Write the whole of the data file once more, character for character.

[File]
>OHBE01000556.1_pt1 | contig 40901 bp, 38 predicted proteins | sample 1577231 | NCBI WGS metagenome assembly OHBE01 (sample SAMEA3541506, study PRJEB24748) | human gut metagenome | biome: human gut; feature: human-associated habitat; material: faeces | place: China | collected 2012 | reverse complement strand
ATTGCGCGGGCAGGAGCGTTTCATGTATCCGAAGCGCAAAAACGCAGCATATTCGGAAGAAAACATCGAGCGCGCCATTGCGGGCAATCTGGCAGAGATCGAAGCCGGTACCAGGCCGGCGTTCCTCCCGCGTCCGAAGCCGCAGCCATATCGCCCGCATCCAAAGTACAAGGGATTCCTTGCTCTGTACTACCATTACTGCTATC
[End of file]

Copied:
>OHBE01000556.1_pt1 | contig 40901 bp, 38 predicted proteins | sample 1577231 | NCBI WGS metagenome assembly OHBE01 (sample SAMEA3541506, study PRJEB24748) | human gut metagenome | biome: human gut; feature: human-associated habitat; material: faeces | place: China | collected 2012 | reverse complement strand
ATTGCGCGGGCAGGAGCGTTTCATGTATCCGAAGCGCAAAAACGCAGCATATTCGGAAGAAAACATCGAGCGCGCCATTGCGGGCAATCTGGCAGAGATCGAAGCCGGTACCAGGCCGGCGTTCCTCCCGCGTCCGAAGCCGCAGCCATATCGCCCGCATCCAAAGTACAAGGGATTCCTTGCTCTGTACTACCATTACTGCTATC